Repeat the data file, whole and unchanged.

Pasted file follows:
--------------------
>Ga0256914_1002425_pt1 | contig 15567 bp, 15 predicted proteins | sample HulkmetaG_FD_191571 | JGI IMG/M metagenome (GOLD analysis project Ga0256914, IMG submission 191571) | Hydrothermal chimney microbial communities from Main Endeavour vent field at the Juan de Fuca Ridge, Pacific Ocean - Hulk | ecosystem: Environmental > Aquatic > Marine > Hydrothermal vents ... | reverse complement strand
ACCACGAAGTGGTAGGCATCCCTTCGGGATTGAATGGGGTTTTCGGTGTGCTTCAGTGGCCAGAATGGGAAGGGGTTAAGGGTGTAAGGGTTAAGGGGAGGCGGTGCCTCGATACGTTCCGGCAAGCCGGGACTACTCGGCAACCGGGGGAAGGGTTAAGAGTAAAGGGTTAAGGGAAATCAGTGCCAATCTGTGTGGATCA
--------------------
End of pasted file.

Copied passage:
>Ga0256914_1002425_pt1 | contig 15567 bp, 15 predicted proteins | sample HulkmetaG_FD_191571 | JGI IMG/M metagenome (GOLD analysis project Ga0256914, IMG submission 191571) | Hydrothermal chimney microbial communities from Main Endeavour vent field at the Juan de Fuca Ridge, Pacific Ocean - Hulk | ecosystem: Environmental > Aquatic > Marine > Hydrothermal vents ... | reverse complement strand
ACCACGAAGTGGTAGGCATCCCTTCGGGATTGAATGGGGTTTTCGGTGTGCTTCAGTGGCCAGAATGGGAAGGGGTTAAGGGTGTAAGGGTTAAGGGGAGGCGGTGCCTCGATACGTTCCGGCAAGCCGGGACTACTCGGCAACCGGGGGAAGGGTTAAGAGTAAAGGGTTAAGGGAAATCAGTGCCAATCTGTGTGGATCA